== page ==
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Enhancing Outcomes for Struggling Adolescent Readers

Deshler, D.D.
Hock, M.F.
Catts, H.W.
Author(s) Organizational Affiliation: 
University of Kansas
Resource Type: 
Number of Pages: 
Product Type: 

This article’s key features include information on: the reading skills of adolescent readers, a theory of the adolescent reading process, and features of effective programs for struggling adolescent readers.

What the Experts Say: 

This article provides a clear and brief synopsis of the issues struggling readers face with the components of reading: fluency, vocabulary, understanding text structure, lack of background knowledge for content learning and comprehension strategies. The authors have developed a model of reading instruction that can be relevant to adult education programs. This model is called the Content Literacy Continuum and identifies the type of reading instruction that can be offered based on the amount of focus that is possible to provide on basic reading skills. Level 1 of the continuum focuses on content instruction with little explicit reading instruction. Level 2 includes reading strategy instruction using large group methods. Level 3 is intensive strategy instruction using explicit instructional methods. Level 4 is intensive basic skill instruction to develop mastery of entry level literacy skills; and Level 5 is considered a therapeutic intervention such as speech/language instruction. Strategic tutoring can provide 1-on-1 support to any of these levels of literacy instruction. This article is an overview of the model with more in-depth resources available for those who are interested. The model has been implemented in secondary schools and components of the model have been implemented in adult education programs.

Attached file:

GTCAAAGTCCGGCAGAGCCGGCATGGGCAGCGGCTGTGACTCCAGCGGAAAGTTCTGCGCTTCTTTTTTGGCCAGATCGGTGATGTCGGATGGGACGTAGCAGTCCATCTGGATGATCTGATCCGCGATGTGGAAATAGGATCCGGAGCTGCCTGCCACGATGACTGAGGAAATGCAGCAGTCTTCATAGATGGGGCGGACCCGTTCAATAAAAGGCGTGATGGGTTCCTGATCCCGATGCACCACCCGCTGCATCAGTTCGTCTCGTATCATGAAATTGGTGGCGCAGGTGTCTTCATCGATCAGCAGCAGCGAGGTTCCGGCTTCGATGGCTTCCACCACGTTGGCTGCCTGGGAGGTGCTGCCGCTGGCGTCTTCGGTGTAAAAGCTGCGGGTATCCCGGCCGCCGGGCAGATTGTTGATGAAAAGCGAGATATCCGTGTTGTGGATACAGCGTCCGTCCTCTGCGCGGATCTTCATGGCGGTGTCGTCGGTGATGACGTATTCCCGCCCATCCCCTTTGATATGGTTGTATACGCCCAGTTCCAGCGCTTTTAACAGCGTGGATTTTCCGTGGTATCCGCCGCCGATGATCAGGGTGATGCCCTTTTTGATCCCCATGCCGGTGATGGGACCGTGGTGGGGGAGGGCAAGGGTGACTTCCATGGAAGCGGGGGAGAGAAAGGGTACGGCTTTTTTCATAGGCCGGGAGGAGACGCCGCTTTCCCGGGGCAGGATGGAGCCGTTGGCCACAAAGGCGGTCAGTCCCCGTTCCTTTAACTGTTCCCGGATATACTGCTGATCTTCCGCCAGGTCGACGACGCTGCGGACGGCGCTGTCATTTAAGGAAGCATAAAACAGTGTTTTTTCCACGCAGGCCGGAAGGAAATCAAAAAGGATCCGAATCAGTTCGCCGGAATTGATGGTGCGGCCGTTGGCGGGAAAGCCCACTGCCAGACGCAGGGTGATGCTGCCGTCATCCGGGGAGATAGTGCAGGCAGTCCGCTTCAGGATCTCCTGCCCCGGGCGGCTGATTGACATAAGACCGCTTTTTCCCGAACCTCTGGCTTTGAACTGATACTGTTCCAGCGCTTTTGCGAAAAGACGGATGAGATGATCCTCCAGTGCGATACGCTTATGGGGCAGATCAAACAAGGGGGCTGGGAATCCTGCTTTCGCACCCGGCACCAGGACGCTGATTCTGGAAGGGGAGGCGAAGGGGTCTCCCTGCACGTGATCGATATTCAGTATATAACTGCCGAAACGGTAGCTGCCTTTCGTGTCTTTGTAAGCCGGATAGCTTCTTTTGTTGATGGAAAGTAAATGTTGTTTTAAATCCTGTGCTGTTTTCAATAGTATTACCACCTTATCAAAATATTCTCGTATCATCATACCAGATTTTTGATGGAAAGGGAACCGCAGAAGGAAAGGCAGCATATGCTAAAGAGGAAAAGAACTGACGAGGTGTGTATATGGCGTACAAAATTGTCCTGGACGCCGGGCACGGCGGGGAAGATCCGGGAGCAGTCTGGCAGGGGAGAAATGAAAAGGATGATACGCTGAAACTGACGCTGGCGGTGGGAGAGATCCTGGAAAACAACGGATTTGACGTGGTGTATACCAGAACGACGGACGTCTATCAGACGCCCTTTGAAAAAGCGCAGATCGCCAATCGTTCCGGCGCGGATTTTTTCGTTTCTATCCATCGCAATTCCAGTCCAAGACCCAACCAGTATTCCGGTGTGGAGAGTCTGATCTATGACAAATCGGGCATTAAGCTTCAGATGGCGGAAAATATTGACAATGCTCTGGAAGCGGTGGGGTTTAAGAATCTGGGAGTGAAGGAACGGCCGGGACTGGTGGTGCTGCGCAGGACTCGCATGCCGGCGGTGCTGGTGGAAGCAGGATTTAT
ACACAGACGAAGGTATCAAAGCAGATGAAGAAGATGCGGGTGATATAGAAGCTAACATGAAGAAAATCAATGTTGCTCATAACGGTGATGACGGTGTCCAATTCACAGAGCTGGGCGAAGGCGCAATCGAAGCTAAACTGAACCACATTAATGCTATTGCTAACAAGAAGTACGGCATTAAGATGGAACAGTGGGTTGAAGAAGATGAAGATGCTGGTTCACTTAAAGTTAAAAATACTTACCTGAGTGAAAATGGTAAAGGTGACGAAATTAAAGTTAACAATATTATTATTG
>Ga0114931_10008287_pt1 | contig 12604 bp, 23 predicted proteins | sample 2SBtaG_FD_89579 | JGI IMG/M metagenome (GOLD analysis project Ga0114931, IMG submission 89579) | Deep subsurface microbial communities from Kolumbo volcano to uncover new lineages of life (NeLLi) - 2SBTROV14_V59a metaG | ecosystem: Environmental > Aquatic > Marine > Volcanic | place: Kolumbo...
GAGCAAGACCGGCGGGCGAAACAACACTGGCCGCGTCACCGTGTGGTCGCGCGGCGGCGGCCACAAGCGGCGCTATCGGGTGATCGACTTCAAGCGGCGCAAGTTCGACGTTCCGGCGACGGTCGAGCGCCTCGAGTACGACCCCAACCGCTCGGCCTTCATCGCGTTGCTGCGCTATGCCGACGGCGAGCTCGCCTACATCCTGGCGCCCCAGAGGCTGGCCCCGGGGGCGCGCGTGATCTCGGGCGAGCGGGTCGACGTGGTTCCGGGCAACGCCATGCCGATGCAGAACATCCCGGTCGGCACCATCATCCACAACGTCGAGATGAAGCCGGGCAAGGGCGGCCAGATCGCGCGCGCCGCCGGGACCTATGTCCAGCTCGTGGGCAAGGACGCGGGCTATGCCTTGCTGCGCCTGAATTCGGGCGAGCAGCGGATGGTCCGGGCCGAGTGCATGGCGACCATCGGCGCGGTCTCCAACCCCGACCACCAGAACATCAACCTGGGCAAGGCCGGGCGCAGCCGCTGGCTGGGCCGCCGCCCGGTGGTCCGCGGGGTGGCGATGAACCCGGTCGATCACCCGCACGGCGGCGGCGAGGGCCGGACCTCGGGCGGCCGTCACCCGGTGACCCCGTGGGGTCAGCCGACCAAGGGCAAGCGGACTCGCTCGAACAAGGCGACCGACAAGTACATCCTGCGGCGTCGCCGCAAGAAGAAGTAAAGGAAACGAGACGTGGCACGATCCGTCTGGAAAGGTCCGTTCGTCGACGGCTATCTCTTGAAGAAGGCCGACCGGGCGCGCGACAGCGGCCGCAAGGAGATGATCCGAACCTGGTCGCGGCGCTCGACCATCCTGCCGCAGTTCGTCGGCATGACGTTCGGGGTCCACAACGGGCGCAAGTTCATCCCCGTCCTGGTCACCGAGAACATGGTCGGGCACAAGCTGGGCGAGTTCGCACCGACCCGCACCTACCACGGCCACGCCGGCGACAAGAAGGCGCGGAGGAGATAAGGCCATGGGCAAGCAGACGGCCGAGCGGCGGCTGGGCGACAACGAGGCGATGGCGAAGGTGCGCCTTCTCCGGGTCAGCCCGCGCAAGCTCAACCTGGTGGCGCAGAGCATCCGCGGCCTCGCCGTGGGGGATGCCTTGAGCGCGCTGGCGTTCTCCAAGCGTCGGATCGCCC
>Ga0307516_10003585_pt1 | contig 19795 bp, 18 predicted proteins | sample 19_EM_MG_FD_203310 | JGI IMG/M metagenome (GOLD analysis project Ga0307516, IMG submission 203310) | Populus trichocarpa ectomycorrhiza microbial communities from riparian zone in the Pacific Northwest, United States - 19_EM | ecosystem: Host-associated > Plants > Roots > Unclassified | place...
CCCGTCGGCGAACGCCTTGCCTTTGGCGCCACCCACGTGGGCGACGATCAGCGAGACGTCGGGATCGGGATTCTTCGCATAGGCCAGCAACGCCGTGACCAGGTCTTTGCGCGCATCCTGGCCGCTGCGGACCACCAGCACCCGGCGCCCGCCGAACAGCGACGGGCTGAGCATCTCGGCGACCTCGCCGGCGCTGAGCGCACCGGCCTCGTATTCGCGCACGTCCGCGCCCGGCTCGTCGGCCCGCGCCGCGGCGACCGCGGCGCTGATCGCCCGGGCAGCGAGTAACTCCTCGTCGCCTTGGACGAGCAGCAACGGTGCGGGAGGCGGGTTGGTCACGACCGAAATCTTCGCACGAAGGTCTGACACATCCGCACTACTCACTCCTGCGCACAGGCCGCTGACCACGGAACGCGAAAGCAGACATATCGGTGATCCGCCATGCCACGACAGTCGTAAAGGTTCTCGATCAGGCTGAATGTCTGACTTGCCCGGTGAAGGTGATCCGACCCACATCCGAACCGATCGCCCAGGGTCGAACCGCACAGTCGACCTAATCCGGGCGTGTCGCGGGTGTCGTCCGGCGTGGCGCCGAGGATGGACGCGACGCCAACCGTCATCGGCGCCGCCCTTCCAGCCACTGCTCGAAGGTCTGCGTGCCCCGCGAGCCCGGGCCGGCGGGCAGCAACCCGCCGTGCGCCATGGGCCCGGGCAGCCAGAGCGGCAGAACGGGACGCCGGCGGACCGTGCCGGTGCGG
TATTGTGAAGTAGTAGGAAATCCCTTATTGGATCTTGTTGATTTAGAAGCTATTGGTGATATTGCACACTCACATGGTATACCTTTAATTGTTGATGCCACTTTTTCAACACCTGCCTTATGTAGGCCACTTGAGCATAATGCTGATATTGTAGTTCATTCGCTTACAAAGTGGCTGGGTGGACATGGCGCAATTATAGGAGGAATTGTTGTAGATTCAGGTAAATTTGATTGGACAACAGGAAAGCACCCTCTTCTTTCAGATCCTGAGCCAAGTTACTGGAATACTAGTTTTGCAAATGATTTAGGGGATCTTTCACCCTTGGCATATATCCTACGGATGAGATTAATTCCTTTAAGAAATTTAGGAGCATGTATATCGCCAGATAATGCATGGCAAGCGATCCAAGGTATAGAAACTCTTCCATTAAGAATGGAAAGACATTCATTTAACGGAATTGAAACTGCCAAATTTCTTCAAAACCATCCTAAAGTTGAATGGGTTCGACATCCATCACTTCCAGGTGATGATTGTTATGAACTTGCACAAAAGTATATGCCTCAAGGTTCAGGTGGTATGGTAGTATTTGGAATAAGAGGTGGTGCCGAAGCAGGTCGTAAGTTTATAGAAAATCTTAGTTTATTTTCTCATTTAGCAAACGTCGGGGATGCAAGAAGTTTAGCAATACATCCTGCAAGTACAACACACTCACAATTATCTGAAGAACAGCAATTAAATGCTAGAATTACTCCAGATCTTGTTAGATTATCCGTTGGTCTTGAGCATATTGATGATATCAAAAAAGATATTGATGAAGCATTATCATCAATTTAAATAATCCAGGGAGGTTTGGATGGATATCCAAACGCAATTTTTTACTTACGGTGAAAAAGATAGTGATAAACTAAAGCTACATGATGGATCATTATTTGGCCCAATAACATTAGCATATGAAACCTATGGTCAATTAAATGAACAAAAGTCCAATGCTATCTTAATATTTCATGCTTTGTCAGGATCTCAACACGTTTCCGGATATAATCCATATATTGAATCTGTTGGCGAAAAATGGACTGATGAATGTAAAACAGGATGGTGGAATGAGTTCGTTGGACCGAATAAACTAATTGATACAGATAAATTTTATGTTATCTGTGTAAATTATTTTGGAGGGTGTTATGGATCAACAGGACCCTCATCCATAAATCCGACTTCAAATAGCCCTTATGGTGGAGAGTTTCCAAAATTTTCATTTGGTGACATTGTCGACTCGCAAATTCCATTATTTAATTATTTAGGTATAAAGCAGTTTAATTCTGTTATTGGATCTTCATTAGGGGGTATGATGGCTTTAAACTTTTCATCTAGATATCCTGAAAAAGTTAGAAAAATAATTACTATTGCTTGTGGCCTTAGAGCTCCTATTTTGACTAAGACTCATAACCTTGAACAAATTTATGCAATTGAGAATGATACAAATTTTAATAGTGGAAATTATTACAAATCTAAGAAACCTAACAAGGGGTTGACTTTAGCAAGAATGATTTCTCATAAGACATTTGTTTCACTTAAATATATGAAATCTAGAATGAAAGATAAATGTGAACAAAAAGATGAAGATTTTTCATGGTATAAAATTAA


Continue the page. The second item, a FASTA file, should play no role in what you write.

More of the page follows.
This article is directed at improving outcomes for adolescent readers. The research base is primarily from the secondary education field; however, it reports the same (or very similar) research and evidence-based reading instructional practices recommended by the Adult Reading Components Study and the National STAR Project. After all, most struggling ABE readers were once struggling adolescent readers.

The following summary statements from the article “match” with adult literacy findings or reading instruction recommendations.

  1. Struggling middle schoolers need word-level interventions (alphabetics and vocabulary).
  2. Many also need fluency instruction using text-length materials.
  3. Many lack relevant background knowledge.
  4. Many need comprehension strategy instruction to relate content to knowledge; however, word reading and meaning skills need to be mastered first.
  5. Screen students upon entry to middle school to identify literacy needs.
  6. Provide high quality practices:
    1. Direct and targeted instruction
    2. Progress monitoring
    3. Access to engaging materials
    4. Create a culture of achievement
  7. Support change with high quality professional development and coaching.
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